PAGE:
The Motive for Sex
Whereas survival motives such as thirst and hunger occur in relation to the self, social motives like sex mostly involve another person. The obvious difference between sex and other motives is that sex is not necessary for your individual survival. While it is certainly necessary for the continuation of the species, you won't die if you don't have sex. Social motives do not need to be regulated in order for survival to continue; their influences are hormonal and environmental.
Hermaphrodites are individuals who are born with both male and female genital tissues — ovaries and a penis, for example. An imbalance in prenatal hormones is responsible for this abnormal development and occurs when there is an excess of the genital development hormone androgen in the female fetus or not enough of it in the male fetus.
Puberty occurs somewhere between ages eleven and fourteen and causes people to think in depth about their sexuality for the first time. Hormones in females (estrogen) produce breasts, “shapely curves,” and genital advancement, while hormones in males (testosterone) produce development of facial and underarm hair, voice changes, muscle definition, and genital growth.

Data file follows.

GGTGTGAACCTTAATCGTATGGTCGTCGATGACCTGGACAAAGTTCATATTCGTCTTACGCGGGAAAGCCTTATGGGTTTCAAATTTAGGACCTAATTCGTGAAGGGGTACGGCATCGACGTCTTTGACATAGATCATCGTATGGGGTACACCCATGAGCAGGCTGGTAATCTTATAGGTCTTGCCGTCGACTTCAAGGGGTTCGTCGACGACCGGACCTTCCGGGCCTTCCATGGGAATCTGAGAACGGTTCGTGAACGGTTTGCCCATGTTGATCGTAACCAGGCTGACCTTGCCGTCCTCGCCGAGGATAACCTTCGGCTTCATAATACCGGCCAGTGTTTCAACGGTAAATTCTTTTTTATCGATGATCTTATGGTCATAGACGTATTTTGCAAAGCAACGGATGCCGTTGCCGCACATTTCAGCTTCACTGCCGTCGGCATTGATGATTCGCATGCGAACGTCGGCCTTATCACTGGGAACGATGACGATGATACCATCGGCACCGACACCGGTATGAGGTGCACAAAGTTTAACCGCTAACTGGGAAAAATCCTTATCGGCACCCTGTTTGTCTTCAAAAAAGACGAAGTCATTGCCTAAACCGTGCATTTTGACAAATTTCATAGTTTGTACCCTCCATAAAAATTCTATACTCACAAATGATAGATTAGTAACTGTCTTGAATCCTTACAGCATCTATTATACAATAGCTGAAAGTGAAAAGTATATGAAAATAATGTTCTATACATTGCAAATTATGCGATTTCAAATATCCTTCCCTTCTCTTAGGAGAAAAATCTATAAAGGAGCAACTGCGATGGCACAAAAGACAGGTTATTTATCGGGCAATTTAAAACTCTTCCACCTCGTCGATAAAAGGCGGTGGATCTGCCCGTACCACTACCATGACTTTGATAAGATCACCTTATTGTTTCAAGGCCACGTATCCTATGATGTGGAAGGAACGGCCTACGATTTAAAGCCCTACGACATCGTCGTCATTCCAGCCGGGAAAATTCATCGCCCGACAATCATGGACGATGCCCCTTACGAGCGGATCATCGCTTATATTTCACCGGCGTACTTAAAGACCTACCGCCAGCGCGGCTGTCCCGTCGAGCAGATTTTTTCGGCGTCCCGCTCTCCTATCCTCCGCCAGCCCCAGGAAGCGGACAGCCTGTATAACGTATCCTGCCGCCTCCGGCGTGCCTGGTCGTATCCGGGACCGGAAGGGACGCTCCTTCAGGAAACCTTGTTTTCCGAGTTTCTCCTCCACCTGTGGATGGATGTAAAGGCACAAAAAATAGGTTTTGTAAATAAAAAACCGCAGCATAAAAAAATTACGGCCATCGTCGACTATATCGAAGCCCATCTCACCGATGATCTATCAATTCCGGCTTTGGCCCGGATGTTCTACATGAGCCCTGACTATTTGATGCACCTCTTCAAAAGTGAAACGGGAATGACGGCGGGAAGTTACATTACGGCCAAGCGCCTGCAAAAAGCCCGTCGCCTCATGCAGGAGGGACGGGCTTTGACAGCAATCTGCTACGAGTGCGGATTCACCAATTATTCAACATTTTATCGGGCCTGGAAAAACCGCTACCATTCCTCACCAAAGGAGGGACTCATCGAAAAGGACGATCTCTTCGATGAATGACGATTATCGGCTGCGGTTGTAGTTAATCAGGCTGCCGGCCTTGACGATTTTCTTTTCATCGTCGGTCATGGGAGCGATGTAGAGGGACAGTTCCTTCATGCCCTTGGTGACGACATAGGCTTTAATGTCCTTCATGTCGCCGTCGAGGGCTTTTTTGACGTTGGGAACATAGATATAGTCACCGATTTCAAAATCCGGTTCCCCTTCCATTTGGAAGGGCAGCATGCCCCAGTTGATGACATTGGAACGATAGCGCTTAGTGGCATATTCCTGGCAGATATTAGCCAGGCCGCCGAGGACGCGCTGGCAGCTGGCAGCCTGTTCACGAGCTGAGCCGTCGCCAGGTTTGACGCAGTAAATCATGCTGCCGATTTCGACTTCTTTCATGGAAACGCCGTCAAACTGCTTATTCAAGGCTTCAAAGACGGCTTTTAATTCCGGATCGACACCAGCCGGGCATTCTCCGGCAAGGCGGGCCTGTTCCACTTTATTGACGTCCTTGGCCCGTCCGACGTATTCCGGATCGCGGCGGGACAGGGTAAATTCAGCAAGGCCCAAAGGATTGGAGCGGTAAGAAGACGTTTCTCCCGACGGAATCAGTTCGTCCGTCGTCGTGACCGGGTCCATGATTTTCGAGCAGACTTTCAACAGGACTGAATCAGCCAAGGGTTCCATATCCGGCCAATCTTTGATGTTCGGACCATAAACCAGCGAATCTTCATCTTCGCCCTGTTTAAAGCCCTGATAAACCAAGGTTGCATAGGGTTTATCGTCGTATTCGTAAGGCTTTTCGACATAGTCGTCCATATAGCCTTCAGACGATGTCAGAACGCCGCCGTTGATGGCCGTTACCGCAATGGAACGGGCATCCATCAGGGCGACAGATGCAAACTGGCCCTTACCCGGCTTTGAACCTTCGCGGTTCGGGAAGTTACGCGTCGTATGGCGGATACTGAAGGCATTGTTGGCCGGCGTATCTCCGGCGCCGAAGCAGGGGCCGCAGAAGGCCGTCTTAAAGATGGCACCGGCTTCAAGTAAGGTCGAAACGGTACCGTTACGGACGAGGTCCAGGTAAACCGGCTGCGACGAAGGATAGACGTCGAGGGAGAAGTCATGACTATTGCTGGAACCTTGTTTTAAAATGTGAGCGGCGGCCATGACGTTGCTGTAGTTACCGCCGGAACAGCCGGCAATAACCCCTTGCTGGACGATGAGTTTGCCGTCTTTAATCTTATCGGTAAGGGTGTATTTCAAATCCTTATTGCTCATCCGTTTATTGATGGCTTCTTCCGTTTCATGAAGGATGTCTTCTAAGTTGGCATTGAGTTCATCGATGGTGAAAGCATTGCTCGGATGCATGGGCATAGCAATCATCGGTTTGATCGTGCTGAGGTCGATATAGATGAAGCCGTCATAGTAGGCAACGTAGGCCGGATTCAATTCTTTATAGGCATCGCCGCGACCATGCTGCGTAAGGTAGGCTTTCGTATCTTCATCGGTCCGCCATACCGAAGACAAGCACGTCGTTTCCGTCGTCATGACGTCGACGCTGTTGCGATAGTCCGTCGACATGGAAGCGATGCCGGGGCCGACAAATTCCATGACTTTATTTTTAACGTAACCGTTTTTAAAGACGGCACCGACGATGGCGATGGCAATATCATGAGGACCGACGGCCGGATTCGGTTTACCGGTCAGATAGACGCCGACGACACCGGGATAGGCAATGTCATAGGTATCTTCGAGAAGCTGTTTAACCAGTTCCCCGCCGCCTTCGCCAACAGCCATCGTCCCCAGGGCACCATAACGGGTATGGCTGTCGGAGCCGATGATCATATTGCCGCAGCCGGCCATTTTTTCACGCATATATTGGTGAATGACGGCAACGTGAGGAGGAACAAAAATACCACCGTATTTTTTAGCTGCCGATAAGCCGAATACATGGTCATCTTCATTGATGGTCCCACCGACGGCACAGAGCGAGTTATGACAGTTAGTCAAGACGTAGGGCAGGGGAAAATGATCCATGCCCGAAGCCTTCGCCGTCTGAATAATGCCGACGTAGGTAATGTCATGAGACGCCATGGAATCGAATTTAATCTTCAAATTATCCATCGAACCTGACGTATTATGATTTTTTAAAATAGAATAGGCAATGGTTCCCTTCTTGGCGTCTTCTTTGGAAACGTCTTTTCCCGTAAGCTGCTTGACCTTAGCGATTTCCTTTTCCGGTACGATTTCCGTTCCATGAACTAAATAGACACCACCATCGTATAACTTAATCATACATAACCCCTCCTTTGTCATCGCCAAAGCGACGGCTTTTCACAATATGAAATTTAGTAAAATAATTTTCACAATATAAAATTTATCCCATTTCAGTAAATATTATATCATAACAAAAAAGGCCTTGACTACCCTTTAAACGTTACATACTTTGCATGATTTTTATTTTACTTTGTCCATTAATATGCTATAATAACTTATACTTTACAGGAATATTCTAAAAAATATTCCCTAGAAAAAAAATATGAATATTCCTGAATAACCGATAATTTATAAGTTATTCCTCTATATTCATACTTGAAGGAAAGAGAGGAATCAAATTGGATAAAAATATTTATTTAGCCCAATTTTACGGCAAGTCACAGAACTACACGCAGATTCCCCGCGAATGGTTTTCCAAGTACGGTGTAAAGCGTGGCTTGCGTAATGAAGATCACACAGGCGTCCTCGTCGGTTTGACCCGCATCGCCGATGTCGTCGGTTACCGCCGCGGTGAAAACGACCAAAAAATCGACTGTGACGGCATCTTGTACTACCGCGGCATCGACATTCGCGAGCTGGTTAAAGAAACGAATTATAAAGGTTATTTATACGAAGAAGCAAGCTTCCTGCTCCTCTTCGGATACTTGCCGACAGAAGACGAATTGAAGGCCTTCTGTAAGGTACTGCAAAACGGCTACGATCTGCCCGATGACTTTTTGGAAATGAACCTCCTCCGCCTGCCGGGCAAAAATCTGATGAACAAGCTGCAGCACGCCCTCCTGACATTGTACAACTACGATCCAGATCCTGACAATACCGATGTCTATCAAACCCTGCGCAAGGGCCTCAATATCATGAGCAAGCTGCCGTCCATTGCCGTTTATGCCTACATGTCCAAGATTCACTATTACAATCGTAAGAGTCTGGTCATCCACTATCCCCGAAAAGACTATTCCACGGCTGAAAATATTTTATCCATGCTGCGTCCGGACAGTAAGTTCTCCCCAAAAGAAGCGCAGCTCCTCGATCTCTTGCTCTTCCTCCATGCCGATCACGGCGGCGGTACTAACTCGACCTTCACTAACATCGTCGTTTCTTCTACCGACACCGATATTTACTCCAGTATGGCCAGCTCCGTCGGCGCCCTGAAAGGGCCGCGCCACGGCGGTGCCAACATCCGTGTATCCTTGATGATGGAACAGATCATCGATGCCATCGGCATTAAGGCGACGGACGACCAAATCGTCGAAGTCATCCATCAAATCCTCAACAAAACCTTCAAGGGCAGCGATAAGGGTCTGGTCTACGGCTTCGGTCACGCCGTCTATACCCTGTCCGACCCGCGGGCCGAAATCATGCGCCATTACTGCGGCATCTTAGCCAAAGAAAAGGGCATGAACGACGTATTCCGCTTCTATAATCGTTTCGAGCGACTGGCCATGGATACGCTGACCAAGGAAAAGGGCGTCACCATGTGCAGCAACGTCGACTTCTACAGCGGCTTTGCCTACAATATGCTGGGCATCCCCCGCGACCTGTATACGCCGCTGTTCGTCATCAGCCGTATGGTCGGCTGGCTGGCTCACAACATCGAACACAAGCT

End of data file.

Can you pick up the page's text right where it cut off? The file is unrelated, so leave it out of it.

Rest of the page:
These natural changes prepare the body for sexual interaction by displaying obvious external developments that tell the world (potential mates) it's ready to reproduce. While teenagers may become physically mature, all too often their response to their own sexuality involves choices that have not been analyzed with maturity, and all too often result in circumstances they are not yet prepared for.
Different cultures have different levels of tolerance for the same behaviors, such as premarital sex, masturbation, or homosexuality. The same behavior, such as intercourse with a girl who hasn't reached puberty, may be punishable by death in some cultures, while it is more acceptable in others.
Even further, specific attitudes differ significantly between men and women and involve emotion, self-worth, desire, and frustration. The following sexual attitude differences between men and women was developed after asking college students to list their concerns with all aspects of sexuality and was taken from Carol Tavris and Carole Offir's The Longest War: Sex Differences in Perspective (1977). Women listed such things as fear of pregnancy, fear of being raped, and fear of being rejected if they said no to sex. Men listed such things as not being able to have sex when they wanted to, being expected to know everything about sex, and the inability to communicate feelings and needs during sex.